Autologous solution protects bovine cartilage explants from IL-1α and TNFα-induced cartilage degradation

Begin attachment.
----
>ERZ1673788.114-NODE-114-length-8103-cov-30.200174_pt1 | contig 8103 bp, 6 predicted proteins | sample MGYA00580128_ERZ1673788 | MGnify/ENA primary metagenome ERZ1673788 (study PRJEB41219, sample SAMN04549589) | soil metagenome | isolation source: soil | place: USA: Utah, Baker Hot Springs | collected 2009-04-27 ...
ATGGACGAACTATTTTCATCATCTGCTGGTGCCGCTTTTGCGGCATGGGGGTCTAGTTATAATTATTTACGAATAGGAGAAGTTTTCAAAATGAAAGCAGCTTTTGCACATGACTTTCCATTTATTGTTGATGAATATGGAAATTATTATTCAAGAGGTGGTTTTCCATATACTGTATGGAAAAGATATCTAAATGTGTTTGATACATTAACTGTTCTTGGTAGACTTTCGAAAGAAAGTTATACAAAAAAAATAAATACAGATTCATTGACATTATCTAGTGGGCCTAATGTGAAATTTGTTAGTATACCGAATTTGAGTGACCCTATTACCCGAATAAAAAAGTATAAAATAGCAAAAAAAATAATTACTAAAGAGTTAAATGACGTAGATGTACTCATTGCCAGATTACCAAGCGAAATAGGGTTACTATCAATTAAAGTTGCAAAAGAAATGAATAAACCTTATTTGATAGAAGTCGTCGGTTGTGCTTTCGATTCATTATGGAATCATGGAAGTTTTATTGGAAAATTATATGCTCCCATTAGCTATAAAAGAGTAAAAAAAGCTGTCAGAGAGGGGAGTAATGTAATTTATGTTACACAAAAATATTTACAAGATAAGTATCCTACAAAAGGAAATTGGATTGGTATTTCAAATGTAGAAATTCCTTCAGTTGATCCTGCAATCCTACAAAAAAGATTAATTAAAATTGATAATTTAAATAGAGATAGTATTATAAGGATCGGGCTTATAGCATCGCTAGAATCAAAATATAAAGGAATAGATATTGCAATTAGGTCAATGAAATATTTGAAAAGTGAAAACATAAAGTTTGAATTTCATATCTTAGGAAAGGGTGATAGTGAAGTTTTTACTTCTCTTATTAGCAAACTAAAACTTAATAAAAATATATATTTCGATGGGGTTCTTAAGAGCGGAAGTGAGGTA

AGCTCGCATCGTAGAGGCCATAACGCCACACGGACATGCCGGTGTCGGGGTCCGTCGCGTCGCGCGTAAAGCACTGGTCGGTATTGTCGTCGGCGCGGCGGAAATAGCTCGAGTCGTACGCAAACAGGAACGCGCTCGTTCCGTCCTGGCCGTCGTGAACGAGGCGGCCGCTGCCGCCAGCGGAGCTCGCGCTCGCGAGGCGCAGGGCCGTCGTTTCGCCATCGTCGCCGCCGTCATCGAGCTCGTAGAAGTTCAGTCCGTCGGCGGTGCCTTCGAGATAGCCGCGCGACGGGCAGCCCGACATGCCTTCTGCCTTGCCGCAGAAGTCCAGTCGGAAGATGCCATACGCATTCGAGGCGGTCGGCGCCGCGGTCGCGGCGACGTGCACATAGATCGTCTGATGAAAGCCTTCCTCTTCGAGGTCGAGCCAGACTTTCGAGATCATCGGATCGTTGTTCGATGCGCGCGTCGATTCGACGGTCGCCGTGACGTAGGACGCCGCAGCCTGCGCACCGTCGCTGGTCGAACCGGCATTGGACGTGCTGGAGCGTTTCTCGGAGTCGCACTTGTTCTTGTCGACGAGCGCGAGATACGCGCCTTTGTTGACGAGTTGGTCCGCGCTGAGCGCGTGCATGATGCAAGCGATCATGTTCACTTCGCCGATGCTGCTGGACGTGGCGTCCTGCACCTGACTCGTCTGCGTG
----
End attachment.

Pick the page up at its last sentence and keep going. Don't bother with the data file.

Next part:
Osteoarthritis (OA) is characterized by deterioration of articular cartilage driven by an imbalance of pro- and anti- inflammatory cytokines. To address the cartilage deterioration observed in OA, an autologous protein solution (APS) has been developed which has been shown to inhibit the production of destructive proteases and inflammatory cytokines from chondrocytes and monocytes, respectively. The purpose of this study was to determine the chondroprotective effect of APS on IL-1a– or TNFa-challenged bovine articular cartilage explants. Cartilage explants were cultured in the presence or absence of recombinant inflammatory cytokines, IL-1a and TNFa. Explants under equivalent inflammatory conditions were pretreated with recombinant antagonists IL-1ra, sTNF-RI, or APS to measure their inhibition of matrix degradation. Explants were further evaluated with Safranin-O, Masson’s Trichrome, and Hematoxylin and Eosin histological staining. APS was more effective than recombinant antagonists in preventing cartilage matrix degradation and inhibited any measurable IL-1a-induced collagen release over a 21-day culture period. APS treatment reduced the degree of Safranin-O staining loss when cartilage explants were cultured with IL-1a or TNFa. Micrographs of APS treated cartilage explants showed an increase in observed cellularity and apparent cell division. APS may have the potential to prevent cartilage loss associated with early OA.